Sixteen Cornell doctoral students will collaborate with community partners from Ithaca to India on research projects supported by 2017 Engaged Graduate Student Grants. The cohort includes doctoral students from Cornell Ithaca and Cornell Tech in 12 fields of study.
The grants support and enhance partnerships while providing opportunities for Cornell doctoral students in all fields of study to conduct critical research and scholarship relevant to their doctoral dissertations. Applications for the 2018 grants will be announced in the fall.
Max Zhang, associate professor of mechanical and aerospace engineering, who has devoted his career to the development of sustainable communities, is the recipient of Cornell’s second annual Engaged Scholar Prize, Vice Provost Judith Appleton announced April 6.
Administered by the Office of Engagement Initiatives in support of Engaged Cornell, the annual award recognizes a faculty member who inspires others with innovative integration of teaching, learning and research involving public or community-based partnerships. The award review committee comprises undergraduates, graduate students and faculty.
College students spend spring break building urban farm
While many of their friends are off at the beach or elsewhere kicking back this week, a group of Cornell University students is spending their spring break sleeping on a church floor, waking up at dawn, and getting their hands dirty. And they’re enjoying it.
“This is fun for me, I think being able not only to do things you enjoy doing but helping other people and working alongside the community is what’s most important,” said Georgia Grzyawacz, a Cornell freshman.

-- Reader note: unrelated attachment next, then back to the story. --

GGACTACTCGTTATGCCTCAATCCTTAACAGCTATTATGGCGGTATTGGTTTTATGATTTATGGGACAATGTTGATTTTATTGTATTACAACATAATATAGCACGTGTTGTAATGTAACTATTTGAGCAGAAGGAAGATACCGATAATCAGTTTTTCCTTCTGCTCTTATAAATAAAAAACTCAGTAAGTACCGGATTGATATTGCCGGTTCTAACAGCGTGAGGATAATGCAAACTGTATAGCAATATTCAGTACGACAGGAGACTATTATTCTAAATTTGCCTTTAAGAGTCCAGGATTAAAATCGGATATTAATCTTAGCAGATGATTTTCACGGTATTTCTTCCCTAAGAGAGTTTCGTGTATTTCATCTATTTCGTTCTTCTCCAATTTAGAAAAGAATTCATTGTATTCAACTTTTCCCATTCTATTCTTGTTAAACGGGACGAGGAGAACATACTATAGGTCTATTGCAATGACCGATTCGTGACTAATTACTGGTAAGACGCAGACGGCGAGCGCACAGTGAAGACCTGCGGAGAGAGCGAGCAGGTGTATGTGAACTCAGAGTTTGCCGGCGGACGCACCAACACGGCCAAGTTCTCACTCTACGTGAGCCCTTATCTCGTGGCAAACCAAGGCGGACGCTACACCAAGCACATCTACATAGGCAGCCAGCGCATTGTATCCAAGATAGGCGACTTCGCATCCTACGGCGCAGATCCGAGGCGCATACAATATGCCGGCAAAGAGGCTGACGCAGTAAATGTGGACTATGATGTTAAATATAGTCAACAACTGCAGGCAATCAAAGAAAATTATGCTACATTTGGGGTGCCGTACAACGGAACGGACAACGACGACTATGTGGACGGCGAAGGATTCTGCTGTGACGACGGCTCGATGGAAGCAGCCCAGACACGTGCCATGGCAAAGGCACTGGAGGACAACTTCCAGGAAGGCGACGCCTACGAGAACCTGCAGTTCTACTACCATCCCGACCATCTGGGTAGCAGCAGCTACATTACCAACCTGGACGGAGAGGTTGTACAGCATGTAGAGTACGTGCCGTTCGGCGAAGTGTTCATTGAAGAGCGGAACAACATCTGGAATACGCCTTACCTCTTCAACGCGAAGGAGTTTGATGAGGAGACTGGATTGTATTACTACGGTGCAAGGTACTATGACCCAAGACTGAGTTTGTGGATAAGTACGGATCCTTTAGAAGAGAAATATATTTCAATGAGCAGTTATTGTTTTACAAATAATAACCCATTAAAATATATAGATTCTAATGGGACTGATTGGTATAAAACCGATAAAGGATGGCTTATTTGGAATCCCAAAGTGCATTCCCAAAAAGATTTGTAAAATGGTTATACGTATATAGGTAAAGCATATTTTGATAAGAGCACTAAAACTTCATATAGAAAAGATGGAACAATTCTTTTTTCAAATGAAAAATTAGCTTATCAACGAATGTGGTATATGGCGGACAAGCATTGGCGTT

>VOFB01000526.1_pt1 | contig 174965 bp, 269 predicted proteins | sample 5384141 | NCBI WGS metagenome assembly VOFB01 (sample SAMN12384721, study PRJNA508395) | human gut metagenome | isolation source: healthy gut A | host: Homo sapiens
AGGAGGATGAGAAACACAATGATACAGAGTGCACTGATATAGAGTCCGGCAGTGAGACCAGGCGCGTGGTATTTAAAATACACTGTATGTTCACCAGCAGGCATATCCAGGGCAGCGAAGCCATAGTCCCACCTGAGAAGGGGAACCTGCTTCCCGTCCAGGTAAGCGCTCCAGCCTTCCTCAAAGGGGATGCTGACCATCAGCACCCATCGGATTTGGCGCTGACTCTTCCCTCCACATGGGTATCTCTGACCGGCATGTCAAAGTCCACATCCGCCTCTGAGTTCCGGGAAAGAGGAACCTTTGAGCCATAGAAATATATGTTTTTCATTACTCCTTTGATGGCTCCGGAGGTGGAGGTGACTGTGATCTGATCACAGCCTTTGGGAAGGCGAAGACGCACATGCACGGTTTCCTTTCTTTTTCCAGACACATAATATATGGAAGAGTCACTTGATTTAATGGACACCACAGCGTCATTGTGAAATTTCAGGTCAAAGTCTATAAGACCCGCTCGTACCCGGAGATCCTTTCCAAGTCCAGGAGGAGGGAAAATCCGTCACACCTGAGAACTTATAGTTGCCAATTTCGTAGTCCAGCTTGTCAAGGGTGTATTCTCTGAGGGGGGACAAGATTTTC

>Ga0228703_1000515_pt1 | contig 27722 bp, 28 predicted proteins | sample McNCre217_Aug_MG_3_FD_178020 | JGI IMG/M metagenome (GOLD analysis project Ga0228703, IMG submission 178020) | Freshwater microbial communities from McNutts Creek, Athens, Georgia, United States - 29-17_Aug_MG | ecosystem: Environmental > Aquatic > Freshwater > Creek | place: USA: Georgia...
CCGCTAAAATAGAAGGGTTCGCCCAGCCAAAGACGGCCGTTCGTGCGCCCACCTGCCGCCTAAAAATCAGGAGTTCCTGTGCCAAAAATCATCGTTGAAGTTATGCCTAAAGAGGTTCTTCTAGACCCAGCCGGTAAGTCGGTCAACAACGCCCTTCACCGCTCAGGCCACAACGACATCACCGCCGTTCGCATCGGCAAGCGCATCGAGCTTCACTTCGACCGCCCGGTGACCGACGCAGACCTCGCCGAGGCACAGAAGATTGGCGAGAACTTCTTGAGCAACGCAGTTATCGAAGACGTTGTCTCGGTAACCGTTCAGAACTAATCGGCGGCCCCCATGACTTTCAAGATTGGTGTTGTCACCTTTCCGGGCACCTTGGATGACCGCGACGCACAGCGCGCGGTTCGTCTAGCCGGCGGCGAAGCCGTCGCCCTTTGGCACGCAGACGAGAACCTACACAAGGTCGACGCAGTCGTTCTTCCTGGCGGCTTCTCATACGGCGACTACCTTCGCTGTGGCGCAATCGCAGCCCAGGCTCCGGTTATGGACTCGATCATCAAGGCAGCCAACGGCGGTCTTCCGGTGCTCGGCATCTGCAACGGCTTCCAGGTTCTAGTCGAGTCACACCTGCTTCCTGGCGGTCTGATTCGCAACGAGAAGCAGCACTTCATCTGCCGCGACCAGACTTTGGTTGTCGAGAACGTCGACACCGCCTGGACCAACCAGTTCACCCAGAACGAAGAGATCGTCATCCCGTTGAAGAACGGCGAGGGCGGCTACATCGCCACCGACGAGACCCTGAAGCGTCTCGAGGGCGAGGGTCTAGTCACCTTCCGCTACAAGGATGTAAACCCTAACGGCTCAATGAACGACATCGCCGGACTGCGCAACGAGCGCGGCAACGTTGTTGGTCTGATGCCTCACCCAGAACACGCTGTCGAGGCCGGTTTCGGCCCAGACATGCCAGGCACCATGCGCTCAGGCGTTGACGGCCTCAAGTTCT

The program is called Alternative Breaks, and each spring hundreds of Cornell students participate, working on projects all across the country that address issues of social justice.
Students share tales of global climate change on Capitol Hill
After traveling through Vietnam’s Mekong Delta in January, examining climate change through the lens of another country, four Cornell students toured the halls of Congress in late March to tell legislators all about it.
“Society is facing huge problems with a changing climate, and it’s important to remind representatives that their actions not only affect Americans and the world today, but these actions can have long-lasting implications for future generations,” said Kerry Mullins ’18, one of the students on the trip.
Ten Cornell students – led by Thúy Tranviet, senior lecturer in Asian studies, and Michael Hoffmann, executive director of the Cornell Institute for Climate Smart Solutions – toured Vietnam Jan. 3-18, as part of an interdisciplinary course, Climate Change Awareness and Service Learning in the Mekong Delta. On March 27-28, four students met in Washington, D.C., with a congressman, as well as legislative aides for representatives and senators, to offer their climate change observations. The Washington trip was developed by Hoffmann and funded by Engaged Cornell.
Ferrari has served as the chief executive officer of the Community Foundation of Tompkins County since August 2005. He has been a committed and active participant in the Tompkins County community since 1980 with a special focus on nonprofit organizations that combine alleviating individual suffering and injustice with working for societal change. Previously he served as the executive director of Catholic Charities of Tompkins and Tioga Counties and worked with families in crisis as the Suicide Prevention and Crisis Service’s crisis line manager. Ferrari was the founding executive director of AIDS WORK of Tompkins County. He has also served in positions with Head Start, a federal family development anti-poverty program, as well as in residence life at Cornell University.